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  • Olivia Ellis

If a Student Shares a Piece of Music...Listen

I once remember telling someone I wanted to share a piece that was important to me. They made a positive comment during the first 10 seconds of the piece, so I decided to let the music play for a few minutes. I closed my eyes as I was listening, feeling the music deeply. When I opened my eyes, the person wasn’t listening at all and had moved on to surfing the internet. Needless to say, I was a little deflated. An opportunity to share music was lost.

If someone wants to share a piece of music, it’s important to be present and listen attentively. While it may seem like an insignificant passing comment, the chances are likely that this person is sharing the music for a reason. The piece or song has struck them on some level, and they are choosing to start a conversation about it. They are sharing part of who they are with you.

During music instruction, it is easy to brush aside student discussion on various pieces or songs, especially if the music doesn’t relate to what they are learning at the moment or if the lesson is short on time (which happens most every lesson). However, being flexible with our lesson plans may yield surprising results. When we take the time to listen, we may learn what kinds of pieces they enjoy or even uncover more about our students’ lives, experiences, and feelings.

Taking this a step further, how much could we learn from our students if we really observe their reactions to music? One great way to achieve this is to incorporate listening assignments into lessons. Not only do students get to hear various artists’ interpretations and many different music styles, but they also find new connections to pieces that perhaps they’ve never heard before. For best results, I suggest a mix of both teacher-led and student-led listening.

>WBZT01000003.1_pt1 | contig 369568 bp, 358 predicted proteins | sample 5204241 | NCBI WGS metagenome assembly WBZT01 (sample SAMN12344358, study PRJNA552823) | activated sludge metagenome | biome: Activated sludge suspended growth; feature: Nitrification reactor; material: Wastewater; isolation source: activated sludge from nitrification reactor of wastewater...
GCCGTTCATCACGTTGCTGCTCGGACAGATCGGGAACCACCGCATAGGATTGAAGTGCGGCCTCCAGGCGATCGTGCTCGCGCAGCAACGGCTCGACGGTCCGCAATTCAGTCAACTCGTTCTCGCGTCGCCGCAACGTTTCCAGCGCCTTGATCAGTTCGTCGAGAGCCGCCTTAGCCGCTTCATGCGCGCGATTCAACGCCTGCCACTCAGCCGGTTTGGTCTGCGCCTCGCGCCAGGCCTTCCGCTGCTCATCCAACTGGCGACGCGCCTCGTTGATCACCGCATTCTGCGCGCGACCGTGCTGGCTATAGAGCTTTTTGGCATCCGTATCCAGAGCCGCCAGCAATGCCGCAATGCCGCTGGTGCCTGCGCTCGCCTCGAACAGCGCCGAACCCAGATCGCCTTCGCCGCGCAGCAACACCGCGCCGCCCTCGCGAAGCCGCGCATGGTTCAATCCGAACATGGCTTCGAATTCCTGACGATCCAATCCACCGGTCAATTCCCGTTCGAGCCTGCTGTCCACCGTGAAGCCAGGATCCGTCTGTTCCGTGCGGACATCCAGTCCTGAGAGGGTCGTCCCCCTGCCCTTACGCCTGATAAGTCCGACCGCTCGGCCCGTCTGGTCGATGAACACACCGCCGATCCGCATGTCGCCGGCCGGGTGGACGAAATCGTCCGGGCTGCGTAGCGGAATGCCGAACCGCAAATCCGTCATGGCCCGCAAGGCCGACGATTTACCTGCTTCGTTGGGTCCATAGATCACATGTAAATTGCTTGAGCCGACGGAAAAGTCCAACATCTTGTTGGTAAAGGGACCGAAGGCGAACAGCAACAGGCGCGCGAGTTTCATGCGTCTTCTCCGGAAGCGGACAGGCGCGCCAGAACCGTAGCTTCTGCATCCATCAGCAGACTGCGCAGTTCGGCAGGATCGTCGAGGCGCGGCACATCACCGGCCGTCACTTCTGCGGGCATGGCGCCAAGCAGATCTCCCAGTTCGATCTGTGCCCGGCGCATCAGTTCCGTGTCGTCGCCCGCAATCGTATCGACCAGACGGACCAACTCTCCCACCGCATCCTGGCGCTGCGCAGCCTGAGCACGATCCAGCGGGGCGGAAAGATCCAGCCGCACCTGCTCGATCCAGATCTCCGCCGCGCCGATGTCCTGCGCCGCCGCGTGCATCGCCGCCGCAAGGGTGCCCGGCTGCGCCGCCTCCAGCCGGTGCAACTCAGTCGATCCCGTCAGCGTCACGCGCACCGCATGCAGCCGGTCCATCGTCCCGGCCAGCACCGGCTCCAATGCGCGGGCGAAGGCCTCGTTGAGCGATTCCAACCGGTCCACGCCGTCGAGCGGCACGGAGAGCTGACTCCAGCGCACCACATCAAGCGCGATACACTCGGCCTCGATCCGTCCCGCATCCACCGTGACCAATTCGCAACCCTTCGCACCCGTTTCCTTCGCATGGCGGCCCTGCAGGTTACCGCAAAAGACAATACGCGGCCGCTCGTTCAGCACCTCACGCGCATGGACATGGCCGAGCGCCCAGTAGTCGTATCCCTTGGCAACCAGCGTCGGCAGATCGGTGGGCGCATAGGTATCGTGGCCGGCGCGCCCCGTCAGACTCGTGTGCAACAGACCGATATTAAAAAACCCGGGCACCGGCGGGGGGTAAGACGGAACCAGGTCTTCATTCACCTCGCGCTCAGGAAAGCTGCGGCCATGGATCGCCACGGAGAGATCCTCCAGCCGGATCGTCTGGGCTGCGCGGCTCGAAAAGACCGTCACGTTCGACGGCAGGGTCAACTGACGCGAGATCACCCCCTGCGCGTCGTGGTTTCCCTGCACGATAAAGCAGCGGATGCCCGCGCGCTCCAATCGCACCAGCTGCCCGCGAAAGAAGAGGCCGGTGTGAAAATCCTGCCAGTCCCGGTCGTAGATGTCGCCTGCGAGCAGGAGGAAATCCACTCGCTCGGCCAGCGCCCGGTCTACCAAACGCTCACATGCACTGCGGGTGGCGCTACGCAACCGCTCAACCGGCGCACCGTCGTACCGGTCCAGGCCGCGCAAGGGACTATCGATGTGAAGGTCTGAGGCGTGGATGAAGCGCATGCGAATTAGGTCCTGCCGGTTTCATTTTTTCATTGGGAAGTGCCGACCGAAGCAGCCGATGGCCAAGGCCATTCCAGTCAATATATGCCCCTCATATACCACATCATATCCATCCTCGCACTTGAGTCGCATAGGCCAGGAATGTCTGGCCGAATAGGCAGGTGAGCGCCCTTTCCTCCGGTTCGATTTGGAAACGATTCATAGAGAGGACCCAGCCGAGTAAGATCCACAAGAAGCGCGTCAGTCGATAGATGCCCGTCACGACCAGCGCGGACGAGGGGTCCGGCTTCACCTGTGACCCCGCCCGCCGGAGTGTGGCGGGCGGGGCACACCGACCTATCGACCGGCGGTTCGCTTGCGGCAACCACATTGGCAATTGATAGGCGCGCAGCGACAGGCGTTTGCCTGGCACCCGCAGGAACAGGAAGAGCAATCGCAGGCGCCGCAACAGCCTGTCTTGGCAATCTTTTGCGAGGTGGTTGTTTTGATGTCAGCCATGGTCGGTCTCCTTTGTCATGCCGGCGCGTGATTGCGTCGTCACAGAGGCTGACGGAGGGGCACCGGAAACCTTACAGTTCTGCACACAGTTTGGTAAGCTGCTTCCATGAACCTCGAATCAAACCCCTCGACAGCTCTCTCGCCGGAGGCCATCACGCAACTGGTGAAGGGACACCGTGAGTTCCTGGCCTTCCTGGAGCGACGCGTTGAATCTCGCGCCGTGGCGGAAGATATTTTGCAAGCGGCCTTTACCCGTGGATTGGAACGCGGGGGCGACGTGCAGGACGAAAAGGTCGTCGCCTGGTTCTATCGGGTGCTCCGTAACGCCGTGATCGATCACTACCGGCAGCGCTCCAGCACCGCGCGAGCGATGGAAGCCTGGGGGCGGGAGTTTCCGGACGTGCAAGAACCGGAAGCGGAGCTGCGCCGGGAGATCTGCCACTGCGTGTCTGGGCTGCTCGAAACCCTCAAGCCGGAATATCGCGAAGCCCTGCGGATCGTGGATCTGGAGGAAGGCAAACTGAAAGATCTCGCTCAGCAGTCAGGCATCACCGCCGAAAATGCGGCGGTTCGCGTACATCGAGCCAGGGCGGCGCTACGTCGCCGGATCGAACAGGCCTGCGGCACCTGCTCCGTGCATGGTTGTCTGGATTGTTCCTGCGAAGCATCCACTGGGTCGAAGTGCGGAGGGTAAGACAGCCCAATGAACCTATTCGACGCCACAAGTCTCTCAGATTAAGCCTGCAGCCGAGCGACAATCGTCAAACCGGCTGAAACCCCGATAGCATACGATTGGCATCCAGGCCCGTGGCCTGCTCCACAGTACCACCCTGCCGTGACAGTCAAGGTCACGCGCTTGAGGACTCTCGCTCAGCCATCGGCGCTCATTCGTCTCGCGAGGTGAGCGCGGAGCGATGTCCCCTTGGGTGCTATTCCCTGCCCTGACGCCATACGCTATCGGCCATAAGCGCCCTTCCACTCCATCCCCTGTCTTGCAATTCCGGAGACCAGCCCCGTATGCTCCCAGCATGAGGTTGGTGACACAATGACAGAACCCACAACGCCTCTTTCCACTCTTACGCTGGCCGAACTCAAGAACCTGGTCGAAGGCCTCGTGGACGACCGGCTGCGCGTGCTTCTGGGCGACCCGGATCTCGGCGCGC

1. Teacher-led listening assignments

For this style of listening, the teacher suggests pieces to the student with a particular learning objective in mind. Maybe the student is working on Classical music for the first time, so an appropriate assignment might be listening to a sonatina by Clementi. Teacher-led assignments can be open-ended, allowing the student to reflect freely on the music, or they can include questions and other prompts. For example, you could direct the student to a particular section and ask about the form, style, or melodic patterns. You could also have students listen to two contrasting performances of the same piece to notice the differences in ornamentation or use of rubato. Listening that is led by the teacher has endless possibilities to enhance the curriculum already being taught.

2. Student-led music discoveries

This type of listening assignment originates with the student. They are allowed to listen to anything they wish and reflect on the music. Then, the lesson could include a short conversation about their choices. You might ask questions like:

  • What made you pick this piece?

  • What did you like best?

  • How did it make you feel?

  • What did you like about the artist’s performance style?

  • Is there anything you would change about the piece?

Student-led music discoveries can help us assign future repertoire or simply understand what students enjoy about music. Music touches each of our lives in unique ways. A single piece may be meaningful to someone for numerous and unexpected reasons. Perhaps it brings back a memory or stirs a particular emotion. Maybe it brings positivity to the day’s activities. As you encourage listening as part of your curriculum, make sure you have a dedicated place for students to notate the piece, artist, and (most importantly) their reactions. You can use a practice journal like this one, a notebook of their choice, or even an app on their phone. And remember… this is their experience with the music. Listen to what they have to say with excitement and an open mind.